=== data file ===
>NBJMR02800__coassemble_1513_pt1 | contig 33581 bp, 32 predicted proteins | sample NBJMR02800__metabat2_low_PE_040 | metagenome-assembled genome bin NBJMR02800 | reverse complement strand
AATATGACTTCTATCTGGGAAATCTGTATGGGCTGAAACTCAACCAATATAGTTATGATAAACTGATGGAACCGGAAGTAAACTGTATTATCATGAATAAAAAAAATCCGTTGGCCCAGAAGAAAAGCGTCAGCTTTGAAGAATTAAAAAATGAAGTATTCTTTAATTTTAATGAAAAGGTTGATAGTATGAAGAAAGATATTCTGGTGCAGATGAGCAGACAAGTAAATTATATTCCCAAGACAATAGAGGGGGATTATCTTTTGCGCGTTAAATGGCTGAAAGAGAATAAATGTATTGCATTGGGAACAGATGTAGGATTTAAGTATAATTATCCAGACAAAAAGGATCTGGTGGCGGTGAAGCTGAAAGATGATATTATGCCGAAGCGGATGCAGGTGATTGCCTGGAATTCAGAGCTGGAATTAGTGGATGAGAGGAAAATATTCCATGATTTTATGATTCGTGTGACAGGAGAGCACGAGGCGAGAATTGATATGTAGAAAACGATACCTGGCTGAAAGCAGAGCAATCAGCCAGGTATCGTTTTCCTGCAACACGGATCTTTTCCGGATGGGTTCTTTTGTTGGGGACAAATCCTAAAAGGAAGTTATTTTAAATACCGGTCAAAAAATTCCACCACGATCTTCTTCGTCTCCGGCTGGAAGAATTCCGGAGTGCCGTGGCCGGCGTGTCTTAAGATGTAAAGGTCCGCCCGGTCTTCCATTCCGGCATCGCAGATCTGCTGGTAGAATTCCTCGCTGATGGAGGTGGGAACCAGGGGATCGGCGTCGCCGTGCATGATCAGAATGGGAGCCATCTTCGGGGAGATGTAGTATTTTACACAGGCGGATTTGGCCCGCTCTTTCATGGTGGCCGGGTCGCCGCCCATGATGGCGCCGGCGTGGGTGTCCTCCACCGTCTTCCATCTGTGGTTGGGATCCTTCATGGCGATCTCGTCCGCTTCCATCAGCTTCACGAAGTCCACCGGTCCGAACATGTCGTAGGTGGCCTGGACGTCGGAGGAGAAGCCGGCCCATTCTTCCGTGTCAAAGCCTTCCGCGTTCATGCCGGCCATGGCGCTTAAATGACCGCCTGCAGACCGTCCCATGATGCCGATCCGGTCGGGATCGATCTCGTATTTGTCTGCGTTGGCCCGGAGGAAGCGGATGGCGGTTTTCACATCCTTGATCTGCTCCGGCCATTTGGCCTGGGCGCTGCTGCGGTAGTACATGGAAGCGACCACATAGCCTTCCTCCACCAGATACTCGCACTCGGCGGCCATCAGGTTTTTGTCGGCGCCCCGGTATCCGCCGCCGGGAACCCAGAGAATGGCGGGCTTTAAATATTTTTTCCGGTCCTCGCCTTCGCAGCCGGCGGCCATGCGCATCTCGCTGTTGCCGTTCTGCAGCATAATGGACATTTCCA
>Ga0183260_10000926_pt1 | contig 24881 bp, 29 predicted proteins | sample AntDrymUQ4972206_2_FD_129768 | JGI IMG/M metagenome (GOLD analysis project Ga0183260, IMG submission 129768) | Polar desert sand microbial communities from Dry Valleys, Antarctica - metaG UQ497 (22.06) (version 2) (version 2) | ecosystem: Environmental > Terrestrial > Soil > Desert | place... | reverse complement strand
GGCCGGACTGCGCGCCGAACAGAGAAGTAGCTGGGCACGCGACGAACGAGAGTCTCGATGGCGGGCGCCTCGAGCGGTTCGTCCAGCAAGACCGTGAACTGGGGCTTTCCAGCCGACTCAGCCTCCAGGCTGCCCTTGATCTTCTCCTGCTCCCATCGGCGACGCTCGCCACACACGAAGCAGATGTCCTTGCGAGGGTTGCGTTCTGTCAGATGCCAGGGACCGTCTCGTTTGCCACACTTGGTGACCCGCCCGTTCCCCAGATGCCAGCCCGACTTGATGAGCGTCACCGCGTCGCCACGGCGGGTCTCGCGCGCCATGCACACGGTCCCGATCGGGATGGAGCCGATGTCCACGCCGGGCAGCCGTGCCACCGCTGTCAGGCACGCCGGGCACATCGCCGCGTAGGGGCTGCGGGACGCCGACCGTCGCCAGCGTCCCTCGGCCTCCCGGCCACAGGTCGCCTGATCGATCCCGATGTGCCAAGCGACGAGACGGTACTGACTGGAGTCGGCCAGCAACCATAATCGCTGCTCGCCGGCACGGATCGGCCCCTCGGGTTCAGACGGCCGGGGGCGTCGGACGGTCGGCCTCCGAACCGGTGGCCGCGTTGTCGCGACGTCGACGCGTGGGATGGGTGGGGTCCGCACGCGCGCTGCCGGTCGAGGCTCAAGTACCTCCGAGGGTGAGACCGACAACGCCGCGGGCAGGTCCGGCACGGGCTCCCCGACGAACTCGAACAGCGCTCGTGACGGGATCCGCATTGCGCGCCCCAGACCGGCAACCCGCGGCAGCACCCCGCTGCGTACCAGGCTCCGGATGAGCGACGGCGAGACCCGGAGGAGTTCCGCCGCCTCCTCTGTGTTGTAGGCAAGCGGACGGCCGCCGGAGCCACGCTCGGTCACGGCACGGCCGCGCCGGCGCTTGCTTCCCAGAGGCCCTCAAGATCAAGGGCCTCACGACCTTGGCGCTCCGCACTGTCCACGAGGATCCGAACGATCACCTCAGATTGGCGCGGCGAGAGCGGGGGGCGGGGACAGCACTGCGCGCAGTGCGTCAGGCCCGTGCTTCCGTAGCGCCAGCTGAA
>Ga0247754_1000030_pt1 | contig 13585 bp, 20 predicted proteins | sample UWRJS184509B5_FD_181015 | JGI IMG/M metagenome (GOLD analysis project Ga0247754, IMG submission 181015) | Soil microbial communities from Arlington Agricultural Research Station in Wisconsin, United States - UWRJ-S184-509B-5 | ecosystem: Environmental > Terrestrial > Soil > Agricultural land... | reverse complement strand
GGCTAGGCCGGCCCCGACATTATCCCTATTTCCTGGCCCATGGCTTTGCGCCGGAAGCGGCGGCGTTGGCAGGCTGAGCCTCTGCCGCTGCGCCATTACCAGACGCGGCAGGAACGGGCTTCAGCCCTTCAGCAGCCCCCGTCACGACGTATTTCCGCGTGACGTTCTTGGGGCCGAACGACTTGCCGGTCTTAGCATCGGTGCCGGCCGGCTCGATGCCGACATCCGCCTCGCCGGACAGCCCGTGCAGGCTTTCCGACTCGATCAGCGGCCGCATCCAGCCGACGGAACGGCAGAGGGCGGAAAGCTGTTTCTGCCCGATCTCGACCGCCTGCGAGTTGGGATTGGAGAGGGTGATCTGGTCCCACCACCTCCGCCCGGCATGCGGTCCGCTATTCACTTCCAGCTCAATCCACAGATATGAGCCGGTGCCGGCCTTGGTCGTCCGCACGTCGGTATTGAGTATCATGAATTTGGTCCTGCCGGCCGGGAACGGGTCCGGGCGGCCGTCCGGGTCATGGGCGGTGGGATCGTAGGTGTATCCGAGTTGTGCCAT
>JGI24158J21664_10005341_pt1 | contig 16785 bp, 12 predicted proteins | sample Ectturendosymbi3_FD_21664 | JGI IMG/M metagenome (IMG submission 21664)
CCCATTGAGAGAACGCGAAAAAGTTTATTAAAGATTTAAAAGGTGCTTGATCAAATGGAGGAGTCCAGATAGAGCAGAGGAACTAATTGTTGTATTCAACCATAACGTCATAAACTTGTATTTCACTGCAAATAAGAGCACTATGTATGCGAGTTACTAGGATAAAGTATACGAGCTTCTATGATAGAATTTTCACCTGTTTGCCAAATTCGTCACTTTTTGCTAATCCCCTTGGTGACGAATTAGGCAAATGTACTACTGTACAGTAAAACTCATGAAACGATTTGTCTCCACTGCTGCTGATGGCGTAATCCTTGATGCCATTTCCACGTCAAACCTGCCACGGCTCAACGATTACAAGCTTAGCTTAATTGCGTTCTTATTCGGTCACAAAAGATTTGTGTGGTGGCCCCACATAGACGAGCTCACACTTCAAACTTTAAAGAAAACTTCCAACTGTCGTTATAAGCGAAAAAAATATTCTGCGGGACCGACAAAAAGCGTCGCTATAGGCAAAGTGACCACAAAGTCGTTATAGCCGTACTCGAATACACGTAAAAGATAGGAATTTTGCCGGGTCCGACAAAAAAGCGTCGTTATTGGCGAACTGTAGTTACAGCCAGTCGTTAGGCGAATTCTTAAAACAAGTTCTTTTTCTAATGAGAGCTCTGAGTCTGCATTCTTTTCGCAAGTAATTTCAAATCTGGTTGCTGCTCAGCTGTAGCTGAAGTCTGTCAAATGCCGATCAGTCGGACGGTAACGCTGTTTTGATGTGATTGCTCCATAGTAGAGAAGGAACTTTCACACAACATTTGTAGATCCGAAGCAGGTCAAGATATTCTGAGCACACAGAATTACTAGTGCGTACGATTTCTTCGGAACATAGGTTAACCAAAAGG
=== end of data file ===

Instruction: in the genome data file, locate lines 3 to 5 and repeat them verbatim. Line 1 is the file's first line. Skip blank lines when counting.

>Ga0183260_10000926_pt1 | contig 24881 bp, 29 predicted proteins | sample AntDrymUQ4972206_2_FD_129768 | JGI IMG/M metagenome (GOLD analysis project Ga0183260, IMG submission 129768) | Polar desert sand microbial communities from Dry Valleys, Antarctica - metaG UQ497 (22.06) (version 2) (version 2) | ecosystem: Environmental > Terrestrial > Soil > Desert | place... | reverse complement strand
GGCCGGACTGCGCGCCGAACAGAGAAGTAGCTGGGCACGCGACGAACGAGAGTCTCGATGGCGGGCGCCTCGAGCGGTTCGTCCAGCAAGACCGTGAACTGGGGCTTTCCAGCCGACTCAGCCTCCAGGCTGCCCTTGATCTTCTCCTGCTCCCATCGGCGACGCTCGCCACACACGAAGCAGATGTCCTTGCGAGGGTTGCGTTCTGTCAGATGCCAGGGACCGTCTCGTTTGCCACACTTGGTGACCCGCCCGTTCCCCAGATGCCAGCCCGACTTGATGAGCGTCACCGCGTCGCCACGGCGGGTCTCGCGCGCCATGCACACGGTCCCGATCGGGATGGAGCCGATGTCCACGCCGGGCAGCCGTGCCACCGCTGTCAGGCACGCCGGGCACATCGCCGCGTAGGGGCTGCGGGACGCCGACCGTCGCCAGCGTCCCTCGGCCTCCCGGCCACAGGTCGCCTGATCGATCCCGATGTGCCAAGCGACGAGACGGTACTGACTGGAGTCGGCCAGCAACCATAATCGCTGCTCGCCGGCACGGATCGGCCCCTCGGGTTCAGACGGCCGGGGGCGTCGGACGGTCGGCCTCCGAACCGGTGGCCGCGTTGTCGCGACGTCGACGCGTGGGATGGGTGGGGTCCGCACGCGCGCTGCCGGTCGAGGCTCAAGTACCTCCGAGGGTGAGACCGACAACGCCGCGGGCAGGTCCGGCACGGGCTCCCCGACGAACTCGAACAGCGCTCGTGACGGGATCCGCATTGCGCGCCCCAGACCGGCAACCCGCGGCAGCACCCCGCTGCGTACCAGGCTCCGGATGAGCGACGGCGAGACCCGGAGGAGTTCCGCCGCCTCCTCTGTGTTGTAGGCAAGCGGACGGCCGCCGGAGCCACGCTCGGTCACGGCACGGCCGCGCCGGCGCTTGCTTCCCAGAGGCCCTCAAGATCAAGGGCCTCACGACCTTGGCGCTCCGCACTGTCCACGAGGATCCGAACGATCACCTCAGATTGGCGCGGCGAGAGCGGGGGGCGGGGACAGCACTGCGCGCAGTGCGTCAGGCCCGTGCTTCCGTAGCGCCAGCTGAA
>Ga0247754_1000030_pt1 | contig 13585 bp, 20 predicted proteins | sample UWRJS184509B5_FD_181015 | JGI IMG/M metagenome (GOLD analysis project Ga0247754, IMG submission 181015) | Soil microbial communities from Arlington Agricultural Research Station in Wisconsin, United States - UWRJ-S184-509B-5 | ecosystem: Environmental > Terrestrial > Soil > Agricultural land... | reverse complement strand